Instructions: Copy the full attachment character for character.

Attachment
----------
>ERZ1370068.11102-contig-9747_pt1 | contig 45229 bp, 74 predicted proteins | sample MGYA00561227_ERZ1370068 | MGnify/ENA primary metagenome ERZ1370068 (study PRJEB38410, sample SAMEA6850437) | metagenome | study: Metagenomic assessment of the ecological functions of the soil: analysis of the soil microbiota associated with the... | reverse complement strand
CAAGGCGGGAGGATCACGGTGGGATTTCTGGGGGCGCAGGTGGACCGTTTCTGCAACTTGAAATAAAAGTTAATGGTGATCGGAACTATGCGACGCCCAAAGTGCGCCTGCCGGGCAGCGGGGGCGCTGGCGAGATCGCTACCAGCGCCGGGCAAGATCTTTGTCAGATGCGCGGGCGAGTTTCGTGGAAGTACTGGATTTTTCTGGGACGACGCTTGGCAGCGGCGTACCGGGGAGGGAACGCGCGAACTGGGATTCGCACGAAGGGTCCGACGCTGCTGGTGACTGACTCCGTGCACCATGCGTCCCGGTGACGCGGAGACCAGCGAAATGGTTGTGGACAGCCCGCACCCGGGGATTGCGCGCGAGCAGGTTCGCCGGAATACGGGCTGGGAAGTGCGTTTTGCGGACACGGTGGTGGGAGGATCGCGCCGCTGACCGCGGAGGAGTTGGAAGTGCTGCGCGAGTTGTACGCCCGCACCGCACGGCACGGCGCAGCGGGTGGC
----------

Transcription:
>ERZ1370068.11102-contig-9747_pt1 | contig 45229 bp, 74 predicted proteins | sample MGYA00561227_ERZ1370068 | MGnify/ENA primary metagenome ERZ1370068 (study PRJEB38410, sample SAMEA6850437) | metagenome | study: Metagenomic assessment of the ecological functions of the soil: analysis of the soil microbiota associated with the... | reverse complement strand
CAAGGCGGGAGGATCACGGTGGGATTTCTGGGGGCGCAGGTGGACCGTTTCTGCAACTTGAAATAAAAGTTAATGGTGATCGGAACTATGCGACGCCCAAAGTGCGCCTGCCGGGCAGCGGGGGCGCTGGCGAGATCGCTACCAGCGCCGGGCAAGATCTTTGTCAGATGCGCGGGCGAGTTTCGTGGAAGTACTGGATTTTTCTGGGACGACGCTTGGCAGCGGCGTACCGGGGAGGGAACGCGCGAACTGGGATTCGCACGAAGGGTCCGACGCTGCTGGTGACTGACTCCGTGCACCATGCGTCCCGGTGACGCGGAGACCAGCGAAATGGTTGTGGACAGCCCGCACCCGGGGATTGCGCGCGAGCAGGTTCGCCGGAATACGGGCTGGGAAGTGCGTTTTGCGGACACGGTGGTGGGAGGATCGCGCCGCTGACCGCGGAGGAGTTGGAAGTGCTGCGCGAGTTGTACGCCCGCACCGCACGGCACGGCGCAGCGGGTGGC